PLAY REVIEW: The quest for happily ever after

The cast of “Into the Woods” perform a musical number during the first act. — Daily News/Lonnie Allen

“Into the Woods” features an enthusiastic cast from the Flat River Community Players that provides a high-energy ensemble, conveyed enthusiasm and an infectious animated energy that gives nearly flawless performances in this remake of the 1987 Stephen Sondheim and James Lapine charming musical.

“Into the Woods” performances are at the Greenville High School Performing Arts Center 7 p.m. Friday and Saturday and 2 p.m. Sunday.

Produced by Cheryl Willard with music direction from Charlotte Lothian, the Players bring the story about the inhabitants from the Brothers Grimm fairy tales into a version that will have viewers realizing we are all in this together. The Greenville High School’s Performing Arts Center is the perfect venue for this production, according to Kathy Jo VanderLaan who plays Jack’s mother.

“Being here performing in this gorgeous venue is excellent and it is such a wonderful opportunity to work with an exceptional cast,” Kathy Jo VanderLaan said.

The beginning stage setting is divided into three parts, a bakery at one end humbly suggests the home of the Baker (Timothy Schmidt) and his Wife (Lindsay Tallian), in the center we see the home of Jack (Nicholas VanderLaan) his cow Milky White (Alivia Gilbertson) and his Mother (Kathy Jo) and on the other end Cinderella (Meagan Draper) scrubs away at the floor.

The Witch (Allyson Paris) seeks beauty and youth in the FRCP production “Into the Woods.” Paris also directed the musical. — Daily News/Lonnie Allen

The Witch (Allyson Paris), who lives next door to the Baker, is also the director of this production. The Witch, the baker, his wife, Jack, his mother and Cinderella are the main characters that drive the initial action, the direction from Paris, keeps this musical from becoming a confusing web of intertwined characters, feverishly zigzagging this space. The cast’s performance is unmistakable enchantment and this production works because it focuses on the raw humanity of the main characters.

“Hopefully those coming to see this fairytale will look past the darkness,” Nicholas VanderLaan said. “See the moral of this story and how it represents our need for each other.”

The stage looks impressive, thanks to the leafy outdoor setting made up of wooden platforms and ramps framed by towering trees, including one scene topped by a bird’s nest-like chamber tower from which Rapunzel (Elizabeth VanderLaan) is in a perfect position to let down her famous hair.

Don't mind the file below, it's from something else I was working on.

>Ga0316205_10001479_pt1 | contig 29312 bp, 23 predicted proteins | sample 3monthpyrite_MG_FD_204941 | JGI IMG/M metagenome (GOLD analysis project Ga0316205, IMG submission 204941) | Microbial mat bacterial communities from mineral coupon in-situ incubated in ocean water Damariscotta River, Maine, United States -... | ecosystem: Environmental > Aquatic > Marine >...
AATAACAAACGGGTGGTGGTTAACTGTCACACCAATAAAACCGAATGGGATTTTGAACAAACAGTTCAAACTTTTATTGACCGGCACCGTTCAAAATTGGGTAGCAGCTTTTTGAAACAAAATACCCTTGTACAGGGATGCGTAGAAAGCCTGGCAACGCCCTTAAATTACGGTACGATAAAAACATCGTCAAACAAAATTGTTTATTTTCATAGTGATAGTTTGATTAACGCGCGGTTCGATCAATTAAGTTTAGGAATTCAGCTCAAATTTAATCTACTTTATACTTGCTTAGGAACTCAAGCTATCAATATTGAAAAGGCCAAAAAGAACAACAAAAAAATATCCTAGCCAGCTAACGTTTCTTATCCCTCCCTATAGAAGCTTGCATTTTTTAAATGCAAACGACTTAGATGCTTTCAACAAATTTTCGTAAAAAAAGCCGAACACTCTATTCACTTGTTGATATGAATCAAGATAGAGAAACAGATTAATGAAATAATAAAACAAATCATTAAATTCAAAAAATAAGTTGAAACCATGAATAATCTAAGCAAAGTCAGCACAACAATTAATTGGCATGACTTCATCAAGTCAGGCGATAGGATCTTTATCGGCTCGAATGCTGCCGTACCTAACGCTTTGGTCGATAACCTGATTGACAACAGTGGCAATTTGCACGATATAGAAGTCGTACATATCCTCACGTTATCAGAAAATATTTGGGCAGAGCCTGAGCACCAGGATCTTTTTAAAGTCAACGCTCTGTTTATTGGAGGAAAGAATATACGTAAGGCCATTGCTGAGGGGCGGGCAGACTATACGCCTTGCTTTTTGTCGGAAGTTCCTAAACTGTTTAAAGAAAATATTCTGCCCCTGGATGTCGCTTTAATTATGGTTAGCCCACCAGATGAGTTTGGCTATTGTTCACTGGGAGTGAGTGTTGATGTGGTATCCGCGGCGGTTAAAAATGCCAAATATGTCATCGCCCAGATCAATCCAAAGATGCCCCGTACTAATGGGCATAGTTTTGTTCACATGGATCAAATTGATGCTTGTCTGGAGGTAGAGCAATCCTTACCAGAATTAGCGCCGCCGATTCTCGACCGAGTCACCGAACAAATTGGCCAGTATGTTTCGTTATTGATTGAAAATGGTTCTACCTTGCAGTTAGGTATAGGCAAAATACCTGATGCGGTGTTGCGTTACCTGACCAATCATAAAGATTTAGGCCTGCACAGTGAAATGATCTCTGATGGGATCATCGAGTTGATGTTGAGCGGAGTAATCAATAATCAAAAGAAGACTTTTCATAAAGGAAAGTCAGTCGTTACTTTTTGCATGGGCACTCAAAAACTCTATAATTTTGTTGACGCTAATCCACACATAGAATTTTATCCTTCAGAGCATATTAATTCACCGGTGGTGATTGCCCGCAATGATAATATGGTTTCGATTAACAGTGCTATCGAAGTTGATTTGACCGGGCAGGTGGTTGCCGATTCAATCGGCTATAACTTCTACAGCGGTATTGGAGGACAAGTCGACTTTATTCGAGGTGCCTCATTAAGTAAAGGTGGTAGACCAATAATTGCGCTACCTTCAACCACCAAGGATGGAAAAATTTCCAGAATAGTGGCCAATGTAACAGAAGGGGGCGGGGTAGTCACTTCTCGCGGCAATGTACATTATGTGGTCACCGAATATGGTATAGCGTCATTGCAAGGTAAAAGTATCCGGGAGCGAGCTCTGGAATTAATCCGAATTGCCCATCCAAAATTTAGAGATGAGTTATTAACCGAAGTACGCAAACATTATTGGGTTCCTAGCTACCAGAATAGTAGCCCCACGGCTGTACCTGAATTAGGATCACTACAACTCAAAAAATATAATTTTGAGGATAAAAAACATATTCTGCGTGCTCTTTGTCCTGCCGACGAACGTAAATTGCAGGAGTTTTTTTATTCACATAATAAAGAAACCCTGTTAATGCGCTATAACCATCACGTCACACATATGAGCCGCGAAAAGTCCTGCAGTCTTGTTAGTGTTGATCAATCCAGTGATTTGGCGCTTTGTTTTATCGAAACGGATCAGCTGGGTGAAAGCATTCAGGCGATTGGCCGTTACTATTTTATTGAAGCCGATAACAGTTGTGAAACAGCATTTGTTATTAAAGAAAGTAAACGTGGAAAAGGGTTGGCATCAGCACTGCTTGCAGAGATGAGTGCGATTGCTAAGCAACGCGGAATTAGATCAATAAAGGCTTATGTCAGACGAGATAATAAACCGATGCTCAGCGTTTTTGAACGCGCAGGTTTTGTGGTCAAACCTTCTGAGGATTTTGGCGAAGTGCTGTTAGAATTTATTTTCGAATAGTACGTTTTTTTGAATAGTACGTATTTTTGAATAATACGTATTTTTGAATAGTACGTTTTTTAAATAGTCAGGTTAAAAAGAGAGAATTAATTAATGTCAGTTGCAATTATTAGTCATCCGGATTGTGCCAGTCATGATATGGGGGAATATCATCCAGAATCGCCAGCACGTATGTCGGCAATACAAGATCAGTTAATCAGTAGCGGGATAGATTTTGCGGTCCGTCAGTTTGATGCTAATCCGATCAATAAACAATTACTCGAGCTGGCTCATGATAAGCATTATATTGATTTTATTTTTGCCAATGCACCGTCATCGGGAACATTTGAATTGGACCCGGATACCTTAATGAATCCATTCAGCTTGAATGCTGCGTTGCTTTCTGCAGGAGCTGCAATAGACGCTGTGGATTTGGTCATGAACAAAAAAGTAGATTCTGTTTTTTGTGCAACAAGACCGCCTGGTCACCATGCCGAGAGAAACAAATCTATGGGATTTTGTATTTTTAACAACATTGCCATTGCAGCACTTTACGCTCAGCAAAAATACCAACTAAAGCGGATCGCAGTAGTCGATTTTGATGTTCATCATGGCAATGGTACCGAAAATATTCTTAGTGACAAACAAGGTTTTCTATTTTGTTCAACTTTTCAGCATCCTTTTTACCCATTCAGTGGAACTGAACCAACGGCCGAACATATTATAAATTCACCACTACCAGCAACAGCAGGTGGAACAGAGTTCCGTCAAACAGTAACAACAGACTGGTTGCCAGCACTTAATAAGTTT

Others who populate the stage include narrator (Mark Dombroske), Cinderella’s mother (Valerie Vandermark), stepmother (Katy McDonough), Florinda (Brianna Van Houten), Lucinda (Emily Perusse) and two Princes (Jeremiah Souza and Andrew Samson).

They will meet on overlapping paths of hopes, wishes, dreams and tragedies as they fulfill their individual quests. Though there is one quest that seems more about the meal than anything else, Macy Risch as a spunky Little Red Riding Hood, and a delightfully cunning Ric Davenport as the Wolf who courts his future meal with inquiries of her destination while relishing in her scent and the basket of goodies she carries.

Schmidt skillfully tackles the role of the Baker in the musical. Schmidt avoids obvious sappiness by showing vulnerability when he struggles with the ethics of his quest.

“Our lesson in this struggle is we have to be a team,” Schmidt said. “When you get what want then as a team we should not be afraid to fight for it.”

It is that struggle to complete the quest that builds the chemistry between the Schmidt and Tallian when they go into the woods.

“We have to work together in this quest,” Tallian said. “Then we have to work even harder to keep our happily ever after once we get it.”

Paris starts off alluringly enough playing the Witch, completely engaging the audience as the calculating old hag. Then even her dreams are challenged as the story plays out on the stage.

The show flourishes with clever conversation and insights into the human need for fulfilling dreams. This production does an excellent job displaying the joy of receiving and the tragedy of loss and all loose ends are wrapped up with happy smiles and the ensemble gleams with an enthusiasm that will move the audience.

  1. Debra says
    29 Jun 13 at 9:14am

    Excellent production. All the players did a wonderful job. Each showed the vast talent.
    The set and costumes were colorful and exciting to see. Nice job to all the players and
    support staff.

    This is a must see performance.

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